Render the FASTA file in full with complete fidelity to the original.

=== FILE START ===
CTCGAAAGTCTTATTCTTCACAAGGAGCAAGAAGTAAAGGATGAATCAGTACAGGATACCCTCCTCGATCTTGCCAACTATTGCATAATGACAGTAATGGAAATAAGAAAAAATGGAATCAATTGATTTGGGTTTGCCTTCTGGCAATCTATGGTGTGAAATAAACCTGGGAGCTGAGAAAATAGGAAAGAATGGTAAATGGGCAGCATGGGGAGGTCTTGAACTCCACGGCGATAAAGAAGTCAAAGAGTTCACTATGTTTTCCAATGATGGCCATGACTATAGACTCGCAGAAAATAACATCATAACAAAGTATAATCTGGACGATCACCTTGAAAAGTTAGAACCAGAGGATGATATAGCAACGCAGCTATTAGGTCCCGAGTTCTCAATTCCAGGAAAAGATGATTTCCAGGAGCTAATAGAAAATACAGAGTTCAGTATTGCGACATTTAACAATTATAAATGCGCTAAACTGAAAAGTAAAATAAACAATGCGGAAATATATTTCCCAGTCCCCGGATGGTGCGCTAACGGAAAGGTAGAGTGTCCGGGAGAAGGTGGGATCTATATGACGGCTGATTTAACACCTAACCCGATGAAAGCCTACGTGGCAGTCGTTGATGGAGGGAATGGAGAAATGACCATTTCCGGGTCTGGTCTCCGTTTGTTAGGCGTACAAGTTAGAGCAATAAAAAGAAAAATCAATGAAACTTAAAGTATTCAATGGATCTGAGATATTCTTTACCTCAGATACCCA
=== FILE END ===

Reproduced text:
CTCGAAAGTCTTATTCTTCACAAGGAGCAAGAAGTAAAGGATGAATCAGTACAGGATACCCTCCTCGATCTTGCCAACTATTGCATAATGACAGTAATGGAAATAAGAAAAAATGGAATCAATTGATTTGGGTTTGCCTTCTGGCAATCTATGGTGTGAAATAAACCTGGGAGCTGAGAAAATAGGAAAGAATGGTAAATGGGCAGCATGGGGAGGTCTTGAACTCCACGGCGATAAAGAAGTCAAAGAGTTCACTATGTTTTCCAATGATGGCCATGACTATAGACTCGCAGAAAATAACATCATAACAAAGTATAATCTGGACGATCACCTTGAAAAGTTAGAACCAGAGGATGATATAGCAACGCAGCTATTAGGTCCCGAGTTCTCAATTCCAGGAAAAGATGATTTCCAGGAGCTAATAGAAAATACAGAGTTCAGTATTGCGACATTTAACAATTATAAATGCGCTAAACTGAAAAGTAAAATAAACAATGCGGAAATATATTTCCCAGTCCCCGGATGGTGCGCTAACGGAAAGGTAGAGTGTCCGGGAGAAGGTGGGATCTATATGACGGCTGATTTAACACCTAACCCGATGAAAGCCTACGTGGCAGTCGTTGATGGAGGGAATGGAGAAATGACCATTTCCGGGTCTGGTCTCCGTTTGTTAGGCGTACAAGTTAGAGCAATAAAAAGAAAAATCAATGAAACTTAAAGTATTCAATGGATCTGAGATATTCTTTACCTCAGATACCCA